But," he added, "the truth, I suspect, is that he has been beaten by disease, and not by Ben." "What strikes me in this great defeat," she replied (June 21), "more painfully even than the loss to the Army is the triumph of the bureaucracy over the leaders--the political aristocracy who at least advocate higher principles. A Sidney Herbert beaten by a Ben Hawes is a greater humiliation really (as a matter of principle) than the disaster of Scutari."
Disease held Lord Herbert in its grasp, but with indomitable spirit he worked on at matters, other than reorganization, in which he and Miss Nightingale were specially interested. One of these matters was the establishment of a General Military Hospital at Woolwich. "Among the few practical things," wrote Miss Nightingale to Sir John McNeill (June 21), "which I hope to succeed in saving from the general wreck of the War Office is the organization of one General Hospital on your plan. Colonel Wilbraham has consented to be Governor. Last week we made a list of the staff, and the names were approved by Lord Herbert. There has been an immense uproar, perhaps no more than you antic.i.p.ated, from the Army Medical Department and the Horse Guards." Lord Herbert was to send her the draft of the Governor's Commission, and she asked Sir John McNeill's a.s.sistance in revising it. Then she was requested to name a Superintendent of nurses. Her choice fell upon one of her Crimean colleagues, Mrs. Shaw Stewart, an admirable, though a somewhat "difficult" lady, who had now quarrelled with Miss Nightingale, but whose efficiency marked her out for the post. Two other of Lord Herbert's last official acts referred also to the health of the British soldier, and each was suggested by Miss Nightingale. One was the appointment of the Barracks Works Committee (June 6) already mentioned (p. 389); the other, the appointment of Captain Galton and Dr.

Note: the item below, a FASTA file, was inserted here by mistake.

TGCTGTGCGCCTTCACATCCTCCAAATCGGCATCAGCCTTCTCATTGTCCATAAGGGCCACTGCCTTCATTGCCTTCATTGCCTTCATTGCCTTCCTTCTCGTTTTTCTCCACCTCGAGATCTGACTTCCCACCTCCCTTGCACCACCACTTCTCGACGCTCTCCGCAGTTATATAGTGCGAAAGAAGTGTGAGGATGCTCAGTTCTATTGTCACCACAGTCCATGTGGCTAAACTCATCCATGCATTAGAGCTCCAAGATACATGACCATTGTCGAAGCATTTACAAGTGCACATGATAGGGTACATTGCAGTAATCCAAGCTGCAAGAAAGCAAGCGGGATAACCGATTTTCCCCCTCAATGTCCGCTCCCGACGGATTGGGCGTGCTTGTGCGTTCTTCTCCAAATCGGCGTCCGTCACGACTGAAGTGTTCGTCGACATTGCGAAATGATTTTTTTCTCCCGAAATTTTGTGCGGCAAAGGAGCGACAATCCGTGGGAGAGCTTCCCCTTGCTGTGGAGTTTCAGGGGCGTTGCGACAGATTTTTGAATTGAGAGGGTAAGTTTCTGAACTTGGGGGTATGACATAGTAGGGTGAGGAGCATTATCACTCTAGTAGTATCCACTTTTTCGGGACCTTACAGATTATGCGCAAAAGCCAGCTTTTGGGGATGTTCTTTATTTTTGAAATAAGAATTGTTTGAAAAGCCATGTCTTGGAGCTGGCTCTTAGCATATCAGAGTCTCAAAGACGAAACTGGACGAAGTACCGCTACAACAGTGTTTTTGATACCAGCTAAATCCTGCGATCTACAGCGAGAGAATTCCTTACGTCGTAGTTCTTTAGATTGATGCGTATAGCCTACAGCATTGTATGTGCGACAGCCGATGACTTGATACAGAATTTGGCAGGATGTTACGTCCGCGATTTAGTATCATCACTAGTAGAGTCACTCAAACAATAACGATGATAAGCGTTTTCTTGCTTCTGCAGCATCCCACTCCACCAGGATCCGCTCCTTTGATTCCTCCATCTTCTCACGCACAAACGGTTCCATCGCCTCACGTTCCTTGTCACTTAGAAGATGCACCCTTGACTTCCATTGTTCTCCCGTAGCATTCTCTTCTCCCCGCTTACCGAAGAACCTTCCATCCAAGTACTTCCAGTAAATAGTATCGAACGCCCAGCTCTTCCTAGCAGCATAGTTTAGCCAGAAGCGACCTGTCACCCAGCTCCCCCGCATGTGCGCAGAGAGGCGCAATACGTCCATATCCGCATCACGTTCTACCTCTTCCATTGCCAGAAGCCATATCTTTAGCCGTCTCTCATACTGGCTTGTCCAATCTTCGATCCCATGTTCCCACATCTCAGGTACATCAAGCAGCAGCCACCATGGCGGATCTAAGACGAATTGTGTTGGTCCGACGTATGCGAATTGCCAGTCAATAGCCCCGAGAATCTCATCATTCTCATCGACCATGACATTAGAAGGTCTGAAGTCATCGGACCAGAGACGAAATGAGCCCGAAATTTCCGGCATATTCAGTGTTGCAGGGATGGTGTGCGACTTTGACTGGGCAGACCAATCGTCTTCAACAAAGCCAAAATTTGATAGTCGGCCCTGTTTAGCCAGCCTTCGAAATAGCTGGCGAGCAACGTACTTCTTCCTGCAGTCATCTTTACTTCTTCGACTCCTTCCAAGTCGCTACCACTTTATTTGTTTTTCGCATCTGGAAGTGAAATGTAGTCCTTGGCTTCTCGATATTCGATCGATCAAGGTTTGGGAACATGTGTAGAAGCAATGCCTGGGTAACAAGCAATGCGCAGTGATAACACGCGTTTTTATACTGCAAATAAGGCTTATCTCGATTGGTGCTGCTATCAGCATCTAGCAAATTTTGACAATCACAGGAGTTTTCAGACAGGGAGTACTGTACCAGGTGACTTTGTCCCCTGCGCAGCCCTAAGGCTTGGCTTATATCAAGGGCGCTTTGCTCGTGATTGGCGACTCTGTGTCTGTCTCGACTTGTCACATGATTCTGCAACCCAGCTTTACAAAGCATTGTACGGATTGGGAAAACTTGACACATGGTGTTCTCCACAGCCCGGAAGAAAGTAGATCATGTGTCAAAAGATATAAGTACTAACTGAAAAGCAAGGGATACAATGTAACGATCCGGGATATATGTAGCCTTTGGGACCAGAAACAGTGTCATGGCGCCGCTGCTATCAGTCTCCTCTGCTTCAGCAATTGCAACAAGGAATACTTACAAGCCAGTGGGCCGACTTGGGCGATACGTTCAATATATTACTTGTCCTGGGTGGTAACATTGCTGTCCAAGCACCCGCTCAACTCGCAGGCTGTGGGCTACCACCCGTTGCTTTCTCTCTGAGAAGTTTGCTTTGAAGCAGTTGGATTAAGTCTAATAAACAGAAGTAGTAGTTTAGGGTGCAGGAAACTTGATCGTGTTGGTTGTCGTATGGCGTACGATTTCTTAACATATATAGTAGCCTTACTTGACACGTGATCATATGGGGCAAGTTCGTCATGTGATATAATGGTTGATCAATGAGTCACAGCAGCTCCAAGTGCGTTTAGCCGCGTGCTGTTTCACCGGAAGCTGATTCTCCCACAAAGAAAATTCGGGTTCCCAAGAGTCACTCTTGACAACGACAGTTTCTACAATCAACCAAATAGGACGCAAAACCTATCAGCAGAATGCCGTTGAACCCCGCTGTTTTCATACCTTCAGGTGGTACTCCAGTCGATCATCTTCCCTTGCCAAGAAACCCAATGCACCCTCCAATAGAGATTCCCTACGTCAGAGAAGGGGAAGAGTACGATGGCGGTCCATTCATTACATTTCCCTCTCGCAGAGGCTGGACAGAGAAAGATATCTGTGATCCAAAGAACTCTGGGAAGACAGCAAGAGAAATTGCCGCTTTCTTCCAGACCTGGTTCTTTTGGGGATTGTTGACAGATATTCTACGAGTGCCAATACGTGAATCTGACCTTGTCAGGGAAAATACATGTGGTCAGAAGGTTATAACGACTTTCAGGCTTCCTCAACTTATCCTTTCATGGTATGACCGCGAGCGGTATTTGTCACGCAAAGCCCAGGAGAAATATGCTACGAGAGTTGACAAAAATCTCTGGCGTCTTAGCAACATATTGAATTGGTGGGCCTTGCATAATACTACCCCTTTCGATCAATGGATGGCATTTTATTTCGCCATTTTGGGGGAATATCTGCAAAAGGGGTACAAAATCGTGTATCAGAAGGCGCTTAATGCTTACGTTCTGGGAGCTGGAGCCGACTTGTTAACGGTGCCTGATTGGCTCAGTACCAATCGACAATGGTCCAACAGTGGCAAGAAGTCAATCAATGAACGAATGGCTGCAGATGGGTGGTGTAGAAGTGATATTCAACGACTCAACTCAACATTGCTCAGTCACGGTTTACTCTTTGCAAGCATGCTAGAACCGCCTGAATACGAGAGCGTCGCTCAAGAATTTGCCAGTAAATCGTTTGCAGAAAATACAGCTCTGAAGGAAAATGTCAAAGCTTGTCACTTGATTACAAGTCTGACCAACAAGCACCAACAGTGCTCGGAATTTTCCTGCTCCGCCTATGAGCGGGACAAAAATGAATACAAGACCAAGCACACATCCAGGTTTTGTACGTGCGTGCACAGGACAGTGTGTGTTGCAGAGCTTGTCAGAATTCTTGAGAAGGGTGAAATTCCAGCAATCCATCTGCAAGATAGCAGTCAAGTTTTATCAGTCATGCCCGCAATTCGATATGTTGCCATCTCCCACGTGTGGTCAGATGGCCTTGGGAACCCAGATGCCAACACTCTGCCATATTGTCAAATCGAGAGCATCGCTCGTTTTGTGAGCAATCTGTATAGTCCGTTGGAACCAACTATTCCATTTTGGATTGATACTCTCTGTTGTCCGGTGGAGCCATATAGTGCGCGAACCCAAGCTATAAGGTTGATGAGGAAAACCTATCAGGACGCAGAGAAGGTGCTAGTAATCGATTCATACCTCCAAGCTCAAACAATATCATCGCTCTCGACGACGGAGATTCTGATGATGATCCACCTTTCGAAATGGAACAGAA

Sutherland as Commissioners, with Mr. J. J. Frederick as Secretary, to improve the Barracks and Hospitals on the Mediterranean Station.
By the end of June, Lord Herbert's health had become worse, and he was ordered abroad to Spa. On July 9 he called at the Burlington Hotel to say good-bye to Miss Nightingale. They never met again. A week later, he wrote to her from Spa:--
I enclose a letter from Mrs. Shaw Stewart. To cut matters short and start the thing, I have begged her to select the nurses on their own terms. I mean as to qualifications, as the Regulations define salary, etc. So I hope we shall at any rate start the thing now. I have written an undated letter of resignation to Palmerston to be used whenever convenient to him. I have not written it without a pang, but I believe it to be the right and best course. I believe Lewis, with de Grey for under-secretary, is to be my successor. I can fancy no fish more out of water than Lewis amidst Armstrong guns and General Officers, but he is a gentleman, an honest man, and de Grey will be invaluable for the office and for many of the especial interests to which I specially looked. I have a letter from Codrington proposing another site for the new branch Inst.i.tute. I have sent it to Galton. I wish I had any confidence that you are as much better as I am.
Lord Herbert's buoyancy of spirit remained to him when physical strength was quickly ebbing. He became worse, and, on July 25, left Spa for home.
He died at Wilton on August 2. "To the last," wrote his sister to Miss Nightingale, "he had the same charm, that dear winning smile, that almost playful, pretty way of saying everything." But among his last articulate words were these: "Poor Florence! Poor Florence! Our joint work unfinished."